Just yesterday (October 16), Scotty Seed released his sophomore album, Hallow’s Eve, an 11-track collection of music fusing together elements of pop, rock, and electronic/dubstep.

Based in the New York City area, Scotty grew up listening to pop music from artists like Britney Spears, Justin Timberlake, Cher, and Ricky Martin. By the time he was six-years-old, Scotty was studying classical piano, leading to becoming a piano entertainer for 10 years at Steinway & Sons’ Festival of Young Piano Performers.

Beset by identity issues in his teens, Scotty delved into fashion, art, and music with abandon. Initially interested in classic rock, classical, and Broadway tunes, he later discovered witch house, grunge, bubblegum pop, and screamo, all of which he began exploring.

Captivated by music and the music industry, he began studying voice with Katie Agresta, known for her work with Cyndi Lauper and Bon Jovi. One thing led to another, and before long he was writing his own songs, learning the intricacies of production, and further developing his own sound.

Inspired and influenced by the innovative music of David Bowie, Marilyn Manson, Madonna, and Depeche Mode, Scotty merged the sounds and styles from the past, present, and future. Diagnosed with bipolar depression, he’s an ardent advocate for mental health and LGBTQ+, using his music to liberate himself and others from outside cultural constraints.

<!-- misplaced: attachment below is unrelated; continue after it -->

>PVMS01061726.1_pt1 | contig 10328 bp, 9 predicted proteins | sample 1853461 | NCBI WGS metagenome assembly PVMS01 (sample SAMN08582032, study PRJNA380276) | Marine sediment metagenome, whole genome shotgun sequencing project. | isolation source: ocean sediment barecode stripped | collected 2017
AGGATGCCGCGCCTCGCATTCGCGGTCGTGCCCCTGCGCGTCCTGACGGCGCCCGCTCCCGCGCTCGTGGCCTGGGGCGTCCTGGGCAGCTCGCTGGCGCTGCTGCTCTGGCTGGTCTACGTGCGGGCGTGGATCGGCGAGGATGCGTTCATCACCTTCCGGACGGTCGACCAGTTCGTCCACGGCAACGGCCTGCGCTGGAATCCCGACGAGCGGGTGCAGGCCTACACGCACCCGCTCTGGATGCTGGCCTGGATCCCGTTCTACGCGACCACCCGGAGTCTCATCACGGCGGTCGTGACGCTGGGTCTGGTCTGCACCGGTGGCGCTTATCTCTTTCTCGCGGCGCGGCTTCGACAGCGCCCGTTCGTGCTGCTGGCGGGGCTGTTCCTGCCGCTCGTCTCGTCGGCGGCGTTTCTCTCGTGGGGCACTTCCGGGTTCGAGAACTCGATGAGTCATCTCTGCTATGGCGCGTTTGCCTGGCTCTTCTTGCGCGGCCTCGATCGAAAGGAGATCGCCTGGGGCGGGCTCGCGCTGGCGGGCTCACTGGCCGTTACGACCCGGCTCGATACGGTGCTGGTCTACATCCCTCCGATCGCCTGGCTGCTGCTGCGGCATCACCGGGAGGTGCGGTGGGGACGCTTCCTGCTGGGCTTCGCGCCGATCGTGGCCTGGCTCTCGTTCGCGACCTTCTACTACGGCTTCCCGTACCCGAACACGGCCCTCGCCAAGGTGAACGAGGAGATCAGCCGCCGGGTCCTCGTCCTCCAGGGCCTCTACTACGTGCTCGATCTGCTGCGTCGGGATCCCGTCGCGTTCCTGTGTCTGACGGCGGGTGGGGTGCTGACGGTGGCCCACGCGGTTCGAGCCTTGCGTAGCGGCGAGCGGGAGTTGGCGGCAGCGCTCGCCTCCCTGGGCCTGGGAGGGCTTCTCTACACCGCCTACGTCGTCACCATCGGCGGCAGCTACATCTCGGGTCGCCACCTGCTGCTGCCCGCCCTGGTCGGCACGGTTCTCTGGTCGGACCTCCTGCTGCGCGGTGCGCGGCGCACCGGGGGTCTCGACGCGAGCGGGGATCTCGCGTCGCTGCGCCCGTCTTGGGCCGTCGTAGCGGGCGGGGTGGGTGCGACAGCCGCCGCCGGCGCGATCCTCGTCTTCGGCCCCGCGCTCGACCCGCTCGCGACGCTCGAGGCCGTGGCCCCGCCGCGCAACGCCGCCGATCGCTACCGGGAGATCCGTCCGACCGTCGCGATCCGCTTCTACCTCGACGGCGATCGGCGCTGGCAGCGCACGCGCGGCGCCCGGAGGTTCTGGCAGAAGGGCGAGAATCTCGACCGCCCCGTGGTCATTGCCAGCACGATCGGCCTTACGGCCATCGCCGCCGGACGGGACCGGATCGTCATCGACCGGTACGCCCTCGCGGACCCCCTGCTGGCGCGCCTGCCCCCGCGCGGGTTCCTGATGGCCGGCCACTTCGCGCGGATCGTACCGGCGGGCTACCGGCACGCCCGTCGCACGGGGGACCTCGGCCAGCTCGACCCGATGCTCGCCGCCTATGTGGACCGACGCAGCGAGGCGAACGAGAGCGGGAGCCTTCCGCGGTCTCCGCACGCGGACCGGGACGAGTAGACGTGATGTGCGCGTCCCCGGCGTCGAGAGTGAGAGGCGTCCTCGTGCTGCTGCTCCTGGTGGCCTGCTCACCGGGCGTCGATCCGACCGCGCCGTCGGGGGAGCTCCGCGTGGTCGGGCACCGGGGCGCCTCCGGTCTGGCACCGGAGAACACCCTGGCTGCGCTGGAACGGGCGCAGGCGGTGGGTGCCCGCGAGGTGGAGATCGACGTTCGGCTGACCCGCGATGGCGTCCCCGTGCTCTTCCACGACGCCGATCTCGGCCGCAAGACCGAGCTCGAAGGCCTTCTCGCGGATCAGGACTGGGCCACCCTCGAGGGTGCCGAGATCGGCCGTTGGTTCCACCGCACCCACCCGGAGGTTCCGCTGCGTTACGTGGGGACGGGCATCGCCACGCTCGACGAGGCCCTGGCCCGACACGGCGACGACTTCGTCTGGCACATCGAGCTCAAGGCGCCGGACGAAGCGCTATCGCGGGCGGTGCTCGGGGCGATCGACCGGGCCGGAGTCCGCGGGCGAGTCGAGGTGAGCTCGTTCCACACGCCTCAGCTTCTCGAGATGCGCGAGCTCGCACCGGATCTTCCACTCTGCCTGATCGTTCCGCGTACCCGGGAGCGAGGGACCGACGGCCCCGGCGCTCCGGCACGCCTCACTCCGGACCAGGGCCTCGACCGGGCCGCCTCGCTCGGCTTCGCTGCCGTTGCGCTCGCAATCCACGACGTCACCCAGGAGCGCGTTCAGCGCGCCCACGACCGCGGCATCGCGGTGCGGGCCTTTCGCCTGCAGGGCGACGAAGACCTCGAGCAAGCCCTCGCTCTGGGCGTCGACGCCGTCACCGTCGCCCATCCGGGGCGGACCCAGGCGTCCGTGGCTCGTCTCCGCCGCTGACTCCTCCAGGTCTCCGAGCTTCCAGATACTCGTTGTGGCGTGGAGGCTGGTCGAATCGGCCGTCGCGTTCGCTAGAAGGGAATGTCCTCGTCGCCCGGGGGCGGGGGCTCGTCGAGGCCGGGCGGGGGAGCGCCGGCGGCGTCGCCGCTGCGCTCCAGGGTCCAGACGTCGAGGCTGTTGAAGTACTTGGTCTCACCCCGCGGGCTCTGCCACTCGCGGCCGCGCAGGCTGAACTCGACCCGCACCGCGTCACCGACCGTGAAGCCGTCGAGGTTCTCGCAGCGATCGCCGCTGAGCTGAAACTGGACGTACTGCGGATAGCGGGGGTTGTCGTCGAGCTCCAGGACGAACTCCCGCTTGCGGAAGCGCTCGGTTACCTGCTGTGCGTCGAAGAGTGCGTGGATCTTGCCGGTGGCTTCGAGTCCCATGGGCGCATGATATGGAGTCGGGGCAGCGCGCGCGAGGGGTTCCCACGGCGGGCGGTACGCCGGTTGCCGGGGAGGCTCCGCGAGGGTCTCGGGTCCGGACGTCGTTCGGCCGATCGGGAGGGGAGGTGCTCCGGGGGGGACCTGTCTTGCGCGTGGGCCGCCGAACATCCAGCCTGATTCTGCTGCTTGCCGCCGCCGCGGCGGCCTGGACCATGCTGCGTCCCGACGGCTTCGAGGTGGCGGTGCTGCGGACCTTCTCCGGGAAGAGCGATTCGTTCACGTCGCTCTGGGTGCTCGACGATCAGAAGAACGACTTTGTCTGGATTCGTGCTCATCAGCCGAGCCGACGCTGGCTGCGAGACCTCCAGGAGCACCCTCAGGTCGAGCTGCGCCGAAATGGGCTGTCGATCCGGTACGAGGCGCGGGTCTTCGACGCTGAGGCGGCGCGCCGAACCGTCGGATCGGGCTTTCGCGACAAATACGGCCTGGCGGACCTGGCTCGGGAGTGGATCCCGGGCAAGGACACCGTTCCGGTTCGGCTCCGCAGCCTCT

Hallow’s Eve opens with a short intro, entitled “Intro: I Can Live,” followed by the title track, which surges with psychedelic coloration topped by dreamy, powerful vocals, and then rolls into an industrial rock-flavored tune stark and eerie.

Highlights include “The Mask,” featuring throbbing EDM rhythmic impetus combined with swirling, twirling breakdowns flowing into a combination of new wave savors riding heady EDM propulsion. “Villain” travels on wafting tones supported by a muscular trap rhythm as Scotty’s filtered, imminent vocals glide overhead, filling the lyrics with ominous aromas.

“Pig” opens on dirty, snarling rock guitars segueing into a dark, phantasmagoric melody reminiscent of Rob Zombie or Marilyn Manson. The final track, “I Smell Blood,” spills out black, searing timbres of rock-trap, oscillating on cavernous energy, while spine-chilling vocals pervade the lyrics with proximate malevolence.

Both pioneering and wickedly alluring, on Hallow’s Eve, Scotty Seed pumps out chilling amalgamations of avant-garde/industrial rock tangs.

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